One of the things that strikes me about this is the lower threshold, I mean they’re talking about BMI of 27 which is only one above where I am and it seems that that would encompass quite a lot of people.

     

    Slater

    In my opinion it’s not clear yet that this is a health intervention, it may be more of a lifestyle choice in terms of how you lose weight.  But I think what will be interesting is that presumably in time they’ll run the studies again in much larger patients and then we’ll see whether it has clear health benefits or not.

     

    Porter

    This also seems quite a short term measure, what do you think about leaving something in for just three months?

     

    Slater

    I think that you will lose weight in that three month period but the big question is whether you sustain that weight loss or not after the device is removed.  In my experience, when we reverse bariatric surgery, patients gain their weight very quickly because I think appetite is hardwired.  People think of diets as a temporary measure when what you really need is a lifestyle solution that lasts years.

     

    Porter

    Guy Slater.  And Inside Health’s Margaret McCartney has been listening to that. Margaret, do you think this new balloon is an advance?

     

    McCartney

    No, no I don’t think it’s an advance.  I think we keep going round and round in circles with another type of gastric balloon, another type of surgery, another medical intervention and basically we don’t have any medium or long term data to say that they will actually be doing you a favour.  So I’m very reluctant to think that this will yet again be a miracle solution we’ve all been waiting for.  I think if your BMI is a bit above normal we know the kind of things that work but they are difficult to do and it’s basically just cutting down calories and exercise.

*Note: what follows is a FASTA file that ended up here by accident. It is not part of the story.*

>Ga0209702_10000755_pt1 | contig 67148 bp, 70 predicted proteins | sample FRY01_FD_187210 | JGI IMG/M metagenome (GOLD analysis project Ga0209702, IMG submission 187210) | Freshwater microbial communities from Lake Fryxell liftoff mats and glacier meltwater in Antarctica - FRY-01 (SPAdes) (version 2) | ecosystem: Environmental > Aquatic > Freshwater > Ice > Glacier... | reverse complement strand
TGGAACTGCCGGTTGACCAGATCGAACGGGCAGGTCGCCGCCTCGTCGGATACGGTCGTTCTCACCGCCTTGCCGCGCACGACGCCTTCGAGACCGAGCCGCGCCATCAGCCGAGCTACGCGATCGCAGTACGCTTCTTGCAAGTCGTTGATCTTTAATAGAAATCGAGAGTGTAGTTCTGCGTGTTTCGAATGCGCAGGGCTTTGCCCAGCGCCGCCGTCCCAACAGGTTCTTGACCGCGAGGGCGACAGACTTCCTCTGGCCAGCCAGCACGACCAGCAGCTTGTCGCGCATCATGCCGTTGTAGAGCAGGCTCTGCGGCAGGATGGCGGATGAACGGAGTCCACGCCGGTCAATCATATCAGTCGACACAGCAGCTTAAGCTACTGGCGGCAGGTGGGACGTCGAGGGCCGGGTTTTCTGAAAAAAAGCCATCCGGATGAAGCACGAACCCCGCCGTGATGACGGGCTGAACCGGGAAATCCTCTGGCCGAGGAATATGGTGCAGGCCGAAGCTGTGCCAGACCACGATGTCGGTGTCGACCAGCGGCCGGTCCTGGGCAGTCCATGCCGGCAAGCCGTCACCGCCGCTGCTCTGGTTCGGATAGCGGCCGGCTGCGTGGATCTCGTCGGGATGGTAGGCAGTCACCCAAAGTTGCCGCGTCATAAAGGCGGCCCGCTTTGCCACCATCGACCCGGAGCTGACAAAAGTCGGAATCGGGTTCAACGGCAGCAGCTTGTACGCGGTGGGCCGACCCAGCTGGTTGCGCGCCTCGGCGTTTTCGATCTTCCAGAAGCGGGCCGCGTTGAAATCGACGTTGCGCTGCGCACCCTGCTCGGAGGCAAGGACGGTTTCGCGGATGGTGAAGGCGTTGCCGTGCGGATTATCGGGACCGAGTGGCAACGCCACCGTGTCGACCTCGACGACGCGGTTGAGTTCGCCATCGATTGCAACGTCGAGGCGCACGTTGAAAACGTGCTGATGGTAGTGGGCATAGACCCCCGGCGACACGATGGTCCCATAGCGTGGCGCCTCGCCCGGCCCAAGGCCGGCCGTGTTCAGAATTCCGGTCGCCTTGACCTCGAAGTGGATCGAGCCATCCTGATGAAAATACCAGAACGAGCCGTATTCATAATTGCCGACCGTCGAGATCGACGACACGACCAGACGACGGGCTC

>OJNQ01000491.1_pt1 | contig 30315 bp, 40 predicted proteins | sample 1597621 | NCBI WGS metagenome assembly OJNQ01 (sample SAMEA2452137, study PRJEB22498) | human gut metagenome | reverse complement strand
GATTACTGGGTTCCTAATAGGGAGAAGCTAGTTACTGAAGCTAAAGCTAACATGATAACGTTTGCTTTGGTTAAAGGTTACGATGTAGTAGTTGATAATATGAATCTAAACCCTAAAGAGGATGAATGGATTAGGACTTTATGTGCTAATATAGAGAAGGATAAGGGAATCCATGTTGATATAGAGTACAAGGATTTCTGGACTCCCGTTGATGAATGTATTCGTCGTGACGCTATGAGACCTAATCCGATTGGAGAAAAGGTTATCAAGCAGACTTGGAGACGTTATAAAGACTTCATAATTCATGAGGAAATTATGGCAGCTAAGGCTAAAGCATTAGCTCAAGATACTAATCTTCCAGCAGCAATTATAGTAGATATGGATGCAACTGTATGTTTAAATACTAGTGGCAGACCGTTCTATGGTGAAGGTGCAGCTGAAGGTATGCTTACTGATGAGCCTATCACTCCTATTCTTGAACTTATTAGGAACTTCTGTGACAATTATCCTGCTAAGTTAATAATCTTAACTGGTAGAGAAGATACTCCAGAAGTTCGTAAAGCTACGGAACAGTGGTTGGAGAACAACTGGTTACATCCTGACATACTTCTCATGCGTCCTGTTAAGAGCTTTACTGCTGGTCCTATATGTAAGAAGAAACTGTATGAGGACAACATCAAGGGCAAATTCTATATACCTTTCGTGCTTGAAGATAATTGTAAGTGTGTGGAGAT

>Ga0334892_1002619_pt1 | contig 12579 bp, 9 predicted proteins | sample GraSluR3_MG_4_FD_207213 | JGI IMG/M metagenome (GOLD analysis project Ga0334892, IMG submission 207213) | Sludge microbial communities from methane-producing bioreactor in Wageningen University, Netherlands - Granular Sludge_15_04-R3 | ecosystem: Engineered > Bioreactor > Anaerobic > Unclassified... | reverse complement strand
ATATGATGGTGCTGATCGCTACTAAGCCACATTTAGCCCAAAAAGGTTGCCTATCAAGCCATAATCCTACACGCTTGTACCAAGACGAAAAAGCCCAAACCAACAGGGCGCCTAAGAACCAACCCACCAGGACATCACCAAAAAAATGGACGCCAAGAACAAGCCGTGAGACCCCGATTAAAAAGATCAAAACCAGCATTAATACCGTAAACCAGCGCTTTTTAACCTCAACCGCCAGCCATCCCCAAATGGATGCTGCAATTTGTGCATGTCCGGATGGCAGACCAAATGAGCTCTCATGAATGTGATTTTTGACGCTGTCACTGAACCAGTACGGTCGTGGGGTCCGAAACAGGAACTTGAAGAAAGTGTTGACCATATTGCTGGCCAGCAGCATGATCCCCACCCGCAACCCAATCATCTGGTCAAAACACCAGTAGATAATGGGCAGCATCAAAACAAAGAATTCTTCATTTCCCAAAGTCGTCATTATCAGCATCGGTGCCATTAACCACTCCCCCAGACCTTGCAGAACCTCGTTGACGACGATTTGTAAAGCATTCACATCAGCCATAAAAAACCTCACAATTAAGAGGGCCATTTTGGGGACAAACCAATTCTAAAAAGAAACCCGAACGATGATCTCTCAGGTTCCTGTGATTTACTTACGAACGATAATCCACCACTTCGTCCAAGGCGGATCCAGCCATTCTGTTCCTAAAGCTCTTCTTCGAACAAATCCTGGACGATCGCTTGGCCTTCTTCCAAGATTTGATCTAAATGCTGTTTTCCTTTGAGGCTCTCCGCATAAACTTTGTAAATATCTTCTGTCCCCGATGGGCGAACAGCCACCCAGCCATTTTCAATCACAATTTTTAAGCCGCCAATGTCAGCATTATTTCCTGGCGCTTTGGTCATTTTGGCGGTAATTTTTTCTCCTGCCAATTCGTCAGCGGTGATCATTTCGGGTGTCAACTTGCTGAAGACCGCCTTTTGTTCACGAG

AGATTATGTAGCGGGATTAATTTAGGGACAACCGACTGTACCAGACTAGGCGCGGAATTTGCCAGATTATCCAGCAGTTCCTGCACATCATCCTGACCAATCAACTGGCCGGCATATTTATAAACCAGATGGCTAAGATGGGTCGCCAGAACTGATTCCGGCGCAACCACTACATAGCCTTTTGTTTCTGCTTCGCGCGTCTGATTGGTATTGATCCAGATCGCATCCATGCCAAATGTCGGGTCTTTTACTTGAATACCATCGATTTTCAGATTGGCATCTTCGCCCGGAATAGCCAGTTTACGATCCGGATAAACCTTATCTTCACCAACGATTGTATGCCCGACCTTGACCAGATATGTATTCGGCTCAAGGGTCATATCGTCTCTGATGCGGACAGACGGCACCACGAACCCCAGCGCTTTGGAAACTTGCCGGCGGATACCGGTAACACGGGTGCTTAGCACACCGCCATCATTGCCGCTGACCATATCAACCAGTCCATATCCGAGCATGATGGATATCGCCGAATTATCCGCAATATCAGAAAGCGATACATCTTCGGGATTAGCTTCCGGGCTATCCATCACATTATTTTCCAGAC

Porter

    But that is one of the depressing things about this area isn’t it – that actually the only thing that has that quality long term data is surgical intervention.

     

    McCartney

    Yes.  Although I have some good news – there’s a great study this week in the Lancet, a study that was done in my home town, in Glasgow and across Scotland and it was a study of overweight guys who were going to premier league football clubs.  And they asked some of these fans if they would like to come on a weight loss and exercise programme and it’s fantastic – they had 12 weekly sessions, 90 minutes each, I think that time is probably very significant, where they got basic diet advice and they did fitness training.  And then they got six e-mails over the next nine months, they had a nine month reunion and then a 12 month reunion.  And what’s really staggering – most weight loss interventions you end up with very small numbers of people actually who participated in all the sessions – they get 80% of men to participate and those men lost an average of five kilograms on average over the year, which is really quite impressive.  And that’s probably one of the best trials I’ve seen because it was a randomised control trial as well, so it was a very high quality trial actually showing that when you get it right, when you pitch it right literally at the right people, you can actually make some really good differences just with those basic lifestyle changes.

     

    Porter

    A glimmer of hope from Glasgow. Thank you Margaret.  And you will find some useful links on bariatric surgery on the Inside Health page of bbc.co.uk/radio4.

     

    Now imagine if your voice sounded like this:

     

    Clip – staccato

    The patient might talk a bit like this and it sounds very – very sort of staccato and broken up.

     

    Porter

    Around 70,000 people in the UK are thought to have some form of dystonia – uncontrollable spasms that can affect almost any part of the body, from the muscles around the orbit causing screwing up of the eye, to tightening of the hand and forearm leading to writer’s cramp.  But in spasmodic dysphonia it’s spasm of the muscles in the voice box that causes the problem.

     

    Palmer

    My name is Phil Palmer and I have spasmodic dysphonia.  Probably about 10 years ago or so I started having quite sporadic periods where my voice would just suddenly either drop out or I’d have a lot of problem getting words out or getting a sentence out and there was just – and sometimes my voice would go very high.  It almost sounded strangulated.